Veteran lawmaker to lead British Conservatives

Howard named in hopes of weakening Labor's grip


LONDON - Britain's quarrelsome opposition Conservatives united yesterday to name veteran lawmaker Michael Howard as their new leader in hopes of ending years of infighting and of mounting a serious challenge to Labor Prime Minister Tony Blair.

Howard, 62, a member of the Conservative governments of former Prime Ministers Margaret Thatcher and John Major, was declared the winner when nominations to the post closed at midday with no challengers having come forth.

Born in Wales and educated at Cambridge, he is the son of Romanian-born immigrants. He is the first Jew to lead the Tories, with the exception of Benjamin Disraeli (who was of Jewish heritage but was baptized in the Church of England) in the 19th century. While Howard's experience in government has gained him respect as a political heavyweight, it has also earned him a reputation for being steely and distant as a policy-maker.

He is known as a combative politician who frequently got the better of Blair in parliamentary debate when he was home secretary and Blair was his opponent, or "shadow," in the parlance of British politics.

The selection of Howard ended tumultuous weeks of plotting and maneuvering that led to the ouster of the former leader, Iain Duncan Smith, eight days ago and spared the party a bruising elimination process and a subsequent runoff among the party's 300,000 members.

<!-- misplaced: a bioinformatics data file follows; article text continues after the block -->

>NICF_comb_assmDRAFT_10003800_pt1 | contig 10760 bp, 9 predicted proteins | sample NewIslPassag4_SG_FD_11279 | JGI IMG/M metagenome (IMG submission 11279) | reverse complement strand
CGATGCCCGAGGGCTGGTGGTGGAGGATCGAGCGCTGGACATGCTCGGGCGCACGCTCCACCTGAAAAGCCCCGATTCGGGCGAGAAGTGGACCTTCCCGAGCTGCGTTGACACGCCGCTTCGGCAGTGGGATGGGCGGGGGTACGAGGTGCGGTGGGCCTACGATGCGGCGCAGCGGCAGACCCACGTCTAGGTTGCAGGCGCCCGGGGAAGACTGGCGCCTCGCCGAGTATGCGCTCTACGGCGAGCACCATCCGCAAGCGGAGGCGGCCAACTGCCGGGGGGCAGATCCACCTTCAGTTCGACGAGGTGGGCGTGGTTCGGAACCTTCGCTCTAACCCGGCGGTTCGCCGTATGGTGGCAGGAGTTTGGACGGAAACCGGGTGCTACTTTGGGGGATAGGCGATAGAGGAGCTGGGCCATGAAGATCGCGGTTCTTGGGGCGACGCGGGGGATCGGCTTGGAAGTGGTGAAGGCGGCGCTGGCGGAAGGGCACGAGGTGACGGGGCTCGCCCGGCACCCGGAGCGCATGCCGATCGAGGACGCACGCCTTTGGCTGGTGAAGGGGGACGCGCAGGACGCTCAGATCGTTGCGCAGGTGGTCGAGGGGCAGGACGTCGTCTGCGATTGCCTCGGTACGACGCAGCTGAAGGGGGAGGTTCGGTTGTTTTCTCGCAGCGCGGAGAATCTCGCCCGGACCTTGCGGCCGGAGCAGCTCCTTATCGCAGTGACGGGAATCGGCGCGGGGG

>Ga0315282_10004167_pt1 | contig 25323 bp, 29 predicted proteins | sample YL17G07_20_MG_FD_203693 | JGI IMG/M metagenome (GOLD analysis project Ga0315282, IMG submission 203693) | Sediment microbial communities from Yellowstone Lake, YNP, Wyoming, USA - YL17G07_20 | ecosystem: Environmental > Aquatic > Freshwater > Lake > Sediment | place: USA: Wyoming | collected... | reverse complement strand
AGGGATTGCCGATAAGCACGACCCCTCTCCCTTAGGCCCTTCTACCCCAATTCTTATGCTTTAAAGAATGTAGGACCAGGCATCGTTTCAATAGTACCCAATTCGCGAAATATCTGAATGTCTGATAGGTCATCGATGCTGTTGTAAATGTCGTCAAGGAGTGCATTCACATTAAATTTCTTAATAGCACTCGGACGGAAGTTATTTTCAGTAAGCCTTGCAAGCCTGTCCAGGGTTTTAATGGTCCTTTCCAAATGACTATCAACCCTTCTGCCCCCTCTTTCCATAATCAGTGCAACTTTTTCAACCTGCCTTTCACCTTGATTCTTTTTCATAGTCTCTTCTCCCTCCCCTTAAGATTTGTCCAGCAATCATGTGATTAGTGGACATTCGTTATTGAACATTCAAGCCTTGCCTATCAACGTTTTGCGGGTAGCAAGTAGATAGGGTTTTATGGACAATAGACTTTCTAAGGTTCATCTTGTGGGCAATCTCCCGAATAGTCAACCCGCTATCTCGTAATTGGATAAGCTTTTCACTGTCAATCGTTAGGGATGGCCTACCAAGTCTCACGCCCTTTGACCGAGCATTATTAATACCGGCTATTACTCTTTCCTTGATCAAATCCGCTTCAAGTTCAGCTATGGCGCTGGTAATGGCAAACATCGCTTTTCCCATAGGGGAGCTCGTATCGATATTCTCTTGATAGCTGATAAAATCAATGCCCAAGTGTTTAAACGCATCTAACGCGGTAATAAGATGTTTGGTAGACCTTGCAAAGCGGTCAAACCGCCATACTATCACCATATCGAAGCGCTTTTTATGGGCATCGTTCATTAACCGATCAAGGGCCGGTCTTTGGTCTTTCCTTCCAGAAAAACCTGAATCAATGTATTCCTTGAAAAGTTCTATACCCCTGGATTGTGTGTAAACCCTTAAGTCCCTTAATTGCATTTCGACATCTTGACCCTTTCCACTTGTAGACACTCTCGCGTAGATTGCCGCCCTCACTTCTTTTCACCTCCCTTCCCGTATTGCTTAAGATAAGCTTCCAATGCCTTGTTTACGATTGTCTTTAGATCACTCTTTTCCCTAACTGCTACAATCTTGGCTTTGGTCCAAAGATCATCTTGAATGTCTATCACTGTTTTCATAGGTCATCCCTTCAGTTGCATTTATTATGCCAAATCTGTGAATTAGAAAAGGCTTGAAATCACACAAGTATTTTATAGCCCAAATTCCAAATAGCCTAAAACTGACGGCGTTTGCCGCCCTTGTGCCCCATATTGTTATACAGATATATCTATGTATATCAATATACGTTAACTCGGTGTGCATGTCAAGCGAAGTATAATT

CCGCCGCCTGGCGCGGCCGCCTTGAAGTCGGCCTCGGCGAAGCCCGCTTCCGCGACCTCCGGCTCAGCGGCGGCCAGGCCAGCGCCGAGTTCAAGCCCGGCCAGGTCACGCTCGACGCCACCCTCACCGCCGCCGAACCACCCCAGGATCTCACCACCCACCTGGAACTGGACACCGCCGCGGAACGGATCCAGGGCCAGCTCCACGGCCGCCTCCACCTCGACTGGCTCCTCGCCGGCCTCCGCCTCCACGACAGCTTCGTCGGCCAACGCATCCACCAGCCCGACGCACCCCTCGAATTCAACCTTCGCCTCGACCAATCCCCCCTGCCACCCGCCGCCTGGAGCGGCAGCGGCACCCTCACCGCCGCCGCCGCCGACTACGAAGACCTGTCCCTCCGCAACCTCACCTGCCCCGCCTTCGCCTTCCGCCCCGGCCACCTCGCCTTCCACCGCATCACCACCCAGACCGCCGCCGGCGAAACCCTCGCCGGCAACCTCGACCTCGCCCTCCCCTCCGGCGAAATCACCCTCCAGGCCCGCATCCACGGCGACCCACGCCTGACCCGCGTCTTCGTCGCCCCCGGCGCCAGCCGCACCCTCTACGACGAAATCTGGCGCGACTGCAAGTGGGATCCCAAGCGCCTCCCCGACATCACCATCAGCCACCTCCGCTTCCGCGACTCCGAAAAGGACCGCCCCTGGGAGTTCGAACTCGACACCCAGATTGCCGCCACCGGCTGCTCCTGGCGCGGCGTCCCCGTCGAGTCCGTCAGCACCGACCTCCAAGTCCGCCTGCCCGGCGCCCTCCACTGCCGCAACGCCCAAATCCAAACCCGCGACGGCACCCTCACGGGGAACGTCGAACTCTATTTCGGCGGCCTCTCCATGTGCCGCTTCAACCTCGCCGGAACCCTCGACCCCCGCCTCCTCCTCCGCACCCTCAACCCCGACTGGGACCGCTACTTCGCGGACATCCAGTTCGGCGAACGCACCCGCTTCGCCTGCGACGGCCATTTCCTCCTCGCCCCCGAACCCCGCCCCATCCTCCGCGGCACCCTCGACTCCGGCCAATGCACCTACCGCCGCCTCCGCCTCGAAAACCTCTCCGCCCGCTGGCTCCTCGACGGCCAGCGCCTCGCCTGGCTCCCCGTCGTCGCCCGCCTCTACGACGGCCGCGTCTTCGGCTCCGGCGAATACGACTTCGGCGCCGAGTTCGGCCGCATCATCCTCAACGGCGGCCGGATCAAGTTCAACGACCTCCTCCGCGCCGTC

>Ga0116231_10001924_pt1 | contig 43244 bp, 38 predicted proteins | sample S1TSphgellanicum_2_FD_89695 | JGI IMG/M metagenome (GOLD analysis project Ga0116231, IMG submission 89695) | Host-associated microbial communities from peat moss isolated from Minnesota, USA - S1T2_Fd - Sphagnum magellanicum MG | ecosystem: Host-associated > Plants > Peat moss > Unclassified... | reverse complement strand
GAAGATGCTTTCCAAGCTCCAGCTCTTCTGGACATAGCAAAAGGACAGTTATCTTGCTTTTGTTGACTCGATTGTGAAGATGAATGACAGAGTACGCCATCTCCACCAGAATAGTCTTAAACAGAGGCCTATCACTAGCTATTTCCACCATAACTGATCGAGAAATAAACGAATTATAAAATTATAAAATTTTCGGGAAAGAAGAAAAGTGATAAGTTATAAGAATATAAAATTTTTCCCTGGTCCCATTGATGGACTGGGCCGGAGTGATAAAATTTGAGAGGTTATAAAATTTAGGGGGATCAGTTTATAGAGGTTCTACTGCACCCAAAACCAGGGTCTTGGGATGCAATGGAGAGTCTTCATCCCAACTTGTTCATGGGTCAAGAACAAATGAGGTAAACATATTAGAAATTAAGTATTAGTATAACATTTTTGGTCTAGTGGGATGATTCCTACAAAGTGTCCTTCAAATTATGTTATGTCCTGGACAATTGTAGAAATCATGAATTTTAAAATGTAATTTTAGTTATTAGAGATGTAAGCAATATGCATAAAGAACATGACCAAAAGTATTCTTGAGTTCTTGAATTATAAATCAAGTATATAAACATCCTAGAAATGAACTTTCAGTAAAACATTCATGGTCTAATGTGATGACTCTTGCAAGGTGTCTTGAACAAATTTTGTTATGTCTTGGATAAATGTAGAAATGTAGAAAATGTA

In his first remarks to party members as their leader, Howard sought to capitalize on this outbreak of internal peace. "If we are to win, we must work together as a team, we must rediscover the virtues of mutual support and friendship," he said. There was no room, he added, for "bystanders and snipers from the sidelines."

The Conservatives, once the dominant party in British politics, have been a distant second in the polls for a decade and suffered overwhelming defeats to the Labor Party in the elections of 1997 and 2001.

Various polls show them to be from five points behind to even with Labor at a time when they should be at least 20 points ahead to have a chance of winning in the next election, expected in 2005.

No opposition party in British history has ever overturned a parliamentary majority the size of Labor's current one in just one election, and Howard is consequently seen as someone whose success will be measured by how well the Tories can cut into the Labor margin.

Baltimore Sun Articles
Please note the green-lined linked article text has been applied commercially without any involvement from our newsroom editors, reporters or any other editorial staff.